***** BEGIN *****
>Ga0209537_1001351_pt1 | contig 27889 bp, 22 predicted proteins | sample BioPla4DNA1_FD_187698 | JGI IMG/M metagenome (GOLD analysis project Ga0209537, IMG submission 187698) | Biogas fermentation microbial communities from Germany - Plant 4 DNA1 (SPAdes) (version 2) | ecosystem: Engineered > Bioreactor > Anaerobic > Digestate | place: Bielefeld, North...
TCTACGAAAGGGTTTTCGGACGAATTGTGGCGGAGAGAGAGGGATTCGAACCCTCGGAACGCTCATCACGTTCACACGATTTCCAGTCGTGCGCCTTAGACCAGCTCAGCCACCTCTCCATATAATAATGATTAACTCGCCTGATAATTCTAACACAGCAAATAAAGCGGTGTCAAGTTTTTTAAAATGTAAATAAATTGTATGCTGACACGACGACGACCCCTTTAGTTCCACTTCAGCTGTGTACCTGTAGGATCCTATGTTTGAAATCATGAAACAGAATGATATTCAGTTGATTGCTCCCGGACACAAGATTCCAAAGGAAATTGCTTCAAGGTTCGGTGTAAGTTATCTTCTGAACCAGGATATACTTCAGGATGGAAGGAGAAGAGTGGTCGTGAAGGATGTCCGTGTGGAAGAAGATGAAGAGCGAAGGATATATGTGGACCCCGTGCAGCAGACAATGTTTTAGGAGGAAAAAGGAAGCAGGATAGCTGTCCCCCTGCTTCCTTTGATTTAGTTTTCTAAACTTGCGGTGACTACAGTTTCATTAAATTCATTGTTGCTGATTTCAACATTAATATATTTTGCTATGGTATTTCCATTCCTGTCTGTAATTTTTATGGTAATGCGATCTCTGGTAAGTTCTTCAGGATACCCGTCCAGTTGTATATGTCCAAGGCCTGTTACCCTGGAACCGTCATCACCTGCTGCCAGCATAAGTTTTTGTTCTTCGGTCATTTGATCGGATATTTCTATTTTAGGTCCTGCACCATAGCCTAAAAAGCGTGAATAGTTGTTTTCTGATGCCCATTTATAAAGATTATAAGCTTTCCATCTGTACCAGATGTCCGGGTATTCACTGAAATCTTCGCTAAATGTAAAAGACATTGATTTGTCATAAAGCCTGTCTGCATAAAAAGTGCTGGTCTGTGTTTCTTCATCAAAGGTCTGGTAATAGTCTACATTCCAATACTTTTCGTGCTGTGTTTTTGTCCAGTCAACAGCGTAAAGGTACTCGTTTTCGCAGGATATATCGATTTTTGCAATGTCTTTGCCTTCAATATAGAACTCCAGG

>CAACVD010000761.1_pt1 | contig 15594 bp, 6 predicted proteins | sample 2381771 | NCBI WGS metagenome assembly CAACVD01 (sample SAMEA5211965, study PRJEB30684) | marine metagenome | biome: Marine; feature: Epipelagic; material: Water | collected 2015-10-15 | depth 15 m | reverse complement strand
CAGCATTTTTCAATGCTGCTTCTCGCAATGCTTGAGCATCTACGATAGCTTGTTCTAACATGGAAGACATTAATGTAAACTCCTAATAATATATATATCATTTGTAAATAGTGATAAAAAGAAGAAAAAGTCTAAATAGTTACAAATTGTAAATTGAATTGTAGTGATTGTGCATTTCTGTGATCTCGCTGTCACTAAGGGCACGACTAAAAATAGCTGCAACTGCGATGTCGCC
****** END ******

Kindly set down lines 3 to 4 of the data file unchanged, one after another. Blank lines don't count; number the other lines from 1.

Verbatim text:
>CAACVD010000761.1_pt1 | contig 15594 bp, 6 predicted proteins | sample 2381771 | NCBI WGS metagenome assembly CAACVD01 (sample SAMEA5211965, study PRJEB30684) | marine metagenome | biome: Marine; feature: Epipelagic; material: Water | collected 2015-10-15 | depth 15 m | reverse complement strand
CAGCATTTTTCAATGCTGCTTCTCGCAATGCTTGAGCATCTACGATAGCTTGTTCTAACATGGAAGACATTAATGTAAACTCCTAATAATATATATATCATTTGTAAATAGTGATAAAAAGAAGAAAAAGTCTAAATAGTTACAAATTGTAAATTGAATTGTAGTGATTGTGCATTTCTGTGATCTCGCTGTCACTAAGGGCACGACTAAAAATAGCTGCAACTGCGATGTCGCC